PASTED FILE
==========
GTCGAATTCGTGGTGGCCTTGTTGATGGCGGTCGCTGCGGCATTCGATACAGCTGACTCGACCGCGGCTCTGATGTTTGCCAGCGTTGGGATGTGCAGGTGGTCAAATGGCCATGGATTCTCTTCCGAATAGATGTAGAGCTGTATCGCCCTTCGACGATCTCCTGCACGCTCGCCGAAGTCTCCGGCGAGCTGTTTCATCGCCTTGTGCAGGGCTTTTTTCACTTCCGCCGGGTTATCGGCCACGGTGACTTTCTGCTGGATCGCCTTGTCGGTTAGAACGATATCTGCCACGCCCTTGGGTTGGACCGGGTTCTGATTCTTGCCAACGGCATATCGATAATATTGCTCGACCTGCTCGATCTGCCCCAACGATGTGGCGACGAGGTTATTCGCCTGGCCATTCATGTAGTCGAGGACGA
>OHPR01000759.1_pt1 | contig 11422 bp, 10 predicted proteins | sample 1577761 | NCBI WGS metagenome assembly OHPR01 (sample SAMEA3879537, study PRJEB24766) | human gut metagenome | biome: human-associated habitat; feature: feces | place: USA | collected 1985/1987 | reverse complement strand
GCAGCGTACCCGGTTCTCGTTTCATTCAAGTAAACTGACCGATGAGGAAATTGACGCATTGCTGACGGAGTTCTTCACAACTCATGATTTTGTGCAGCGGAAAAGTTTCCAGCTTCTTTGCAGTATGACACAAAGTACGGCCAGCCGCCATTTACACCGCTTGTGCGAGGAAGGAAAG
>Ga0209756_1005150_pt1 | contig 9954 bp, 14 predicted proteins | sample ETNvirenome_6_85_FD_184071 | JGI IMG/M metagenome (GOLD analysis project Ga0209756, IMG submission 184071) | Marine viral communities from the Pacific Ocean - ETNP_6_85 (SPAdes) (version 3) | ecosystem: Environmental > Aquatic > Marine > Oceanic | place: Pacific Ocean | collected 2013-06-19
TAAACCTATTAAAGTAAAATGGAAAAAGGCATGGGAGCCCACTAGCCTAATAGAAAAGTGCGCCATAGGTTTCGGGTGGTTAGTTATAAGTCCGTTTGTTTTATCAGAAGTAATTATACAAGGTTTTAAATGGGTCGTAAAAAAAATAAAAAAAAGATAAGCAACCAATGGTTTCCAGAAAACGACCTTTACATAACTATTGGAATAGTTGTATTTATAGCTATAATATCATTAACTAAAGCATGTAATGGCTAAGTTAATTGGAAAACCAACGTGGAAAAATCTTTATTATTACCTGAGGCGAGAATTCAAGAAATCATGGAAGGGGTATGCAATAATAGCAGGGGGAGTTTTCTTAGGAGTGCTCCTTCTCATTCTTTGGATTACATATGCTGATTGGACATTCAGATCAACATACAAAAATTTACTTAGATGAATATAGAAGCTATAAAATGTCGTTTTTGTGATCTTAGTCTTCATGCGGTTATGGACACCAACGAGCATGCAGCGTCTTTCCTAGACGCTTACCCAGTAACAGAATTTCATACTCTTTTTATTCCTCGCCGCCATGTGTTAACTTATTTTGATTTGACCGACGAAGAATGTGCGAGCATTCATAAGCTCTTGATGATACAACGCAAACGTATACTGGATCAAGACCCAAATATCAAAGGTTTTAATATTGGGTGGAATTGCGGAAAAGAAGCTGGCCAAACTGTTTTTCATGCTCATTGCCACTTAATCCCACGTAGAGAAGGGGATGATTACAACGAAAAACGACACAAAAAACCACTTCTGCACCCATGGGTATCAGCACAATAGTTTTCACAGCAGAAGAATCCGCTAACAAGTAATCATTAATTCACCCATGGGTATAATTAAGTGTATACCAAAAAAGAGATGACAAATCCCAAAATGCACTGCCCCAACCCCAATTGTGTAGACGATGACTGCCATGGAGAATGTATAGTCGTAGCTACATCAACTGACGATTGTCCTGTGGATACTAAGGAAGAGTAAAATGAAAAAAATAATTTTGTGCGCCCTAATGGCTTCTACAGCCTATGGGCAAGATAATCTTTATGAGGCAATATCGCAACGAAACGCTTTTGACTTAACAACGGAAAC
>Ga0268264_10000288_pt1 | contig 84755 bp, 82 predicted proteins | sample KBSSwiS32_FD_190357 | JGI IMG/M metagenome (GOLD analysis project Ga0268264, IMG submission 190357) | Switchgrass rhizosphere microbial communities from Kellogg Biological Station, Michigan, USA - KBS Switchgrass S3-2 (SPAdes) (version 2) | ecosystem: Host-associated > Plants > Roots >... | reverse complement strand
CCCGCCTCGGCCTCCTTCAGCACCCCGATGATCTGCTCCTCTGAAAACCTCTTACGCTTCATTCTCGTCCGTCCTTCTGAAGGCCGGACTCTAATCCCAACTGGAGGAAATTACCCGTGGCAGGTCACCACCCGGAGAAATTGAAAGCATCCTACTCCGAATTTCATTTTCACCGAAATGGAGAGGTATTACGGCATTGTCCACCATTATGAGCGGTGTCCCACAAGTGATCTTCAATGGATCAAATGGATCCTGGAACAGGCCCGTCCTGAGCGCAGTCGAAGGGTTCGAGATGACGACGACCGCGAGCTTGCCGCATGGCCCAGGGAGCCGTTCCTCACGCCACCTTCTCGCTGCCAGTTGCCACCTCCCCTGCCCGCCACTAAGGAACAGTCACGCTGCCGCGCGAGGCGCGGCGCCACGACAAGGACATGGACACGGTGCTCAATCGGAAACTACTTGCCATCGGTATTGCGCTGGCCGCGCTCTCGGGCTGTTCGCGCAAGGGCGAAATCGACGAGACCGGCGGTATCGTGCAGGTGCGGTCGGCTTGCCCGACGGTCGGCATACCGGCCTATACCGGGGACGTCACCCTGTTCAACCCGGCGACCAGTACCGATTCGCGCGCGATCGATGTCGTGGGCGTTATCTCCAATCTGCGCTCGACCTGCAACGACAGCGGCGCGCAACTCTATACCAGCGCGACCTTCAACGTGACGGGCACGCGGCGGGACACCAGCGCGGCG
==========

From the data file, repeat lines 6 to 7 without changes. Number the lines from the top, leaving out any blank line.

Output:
>Ga0268264_10000288_pt1 | contig 84755 bp, 82 predicted proteins | sample KBSSwiS32_FD_190357 | JGI IMG/M metagenome (GOLD analysis project Ga0268264, IMG submission 190357) | Switchgrass rhizosphere microbial communities from Kellogg Biological Station, Michigan, USA - KBS Switchgrass S3-2 (SPAdes) (version 2) | ecosystem: Host-associated > Plants > Roots >... | reverse complement strand
CCCGCCTCGGCCTCCTTCAGCACCCCGATGATCTGCTCCTCTGAAAACCTCTTACGCTTCATTCTCGTCCGTCCTTCTGAAGGCCGGACTCTAATCCCAACTGGAGGAAATTACCCGTGGCAGGTCACCACCCGGAGAAATTGAAAGCATCCTACTCCGAATTTCATTTTCACCGAAATGGAGAGGTATTACGGCATTGTCCACCATTATGAGCGGTGTCCCACAAGTGATCTTCAATGGATCAAATGGATCCTGGAACAGGCCCGTCCTGAGCGCAGTCGAAGGGTTCGAGATGACGACGACCGCGAGCTTGCCGCATGGCCCAGGGAGCCGTTCCTCACGCCACCTTCTCGCTGCCAGTTGCCACCTCCCCTGCCCGCCACTAAGGAACAGTCACGCTGCCGCGCGAGGCGCGGCGCCACGACAAGGACATGGACACGGTGCTCAATCGGAAACTACTTGCCATCGGTATTGCGCTGGCCGCGCTCTCGGGCTGTTCGCGCAAGGGCGAAATCGACGAGACCGGCGGTATCGTGCAGGTGCGGTCGGCTTGCCCGACGGTCGGCATACCGGCCTATACCGGGGACGTCACCCTGTTCAACCCGGCGACCAGTACCGATTCGCGCGCGATCGATGTCGTGGGCGTTATCTCCAATCTGCGCTCGACCTGCAACGACAGCGGCGCGCAACTCTATACCAGCGCGACCTTCAACGTGACGGGCACGCGGCGGGACACCAGCGCGGCG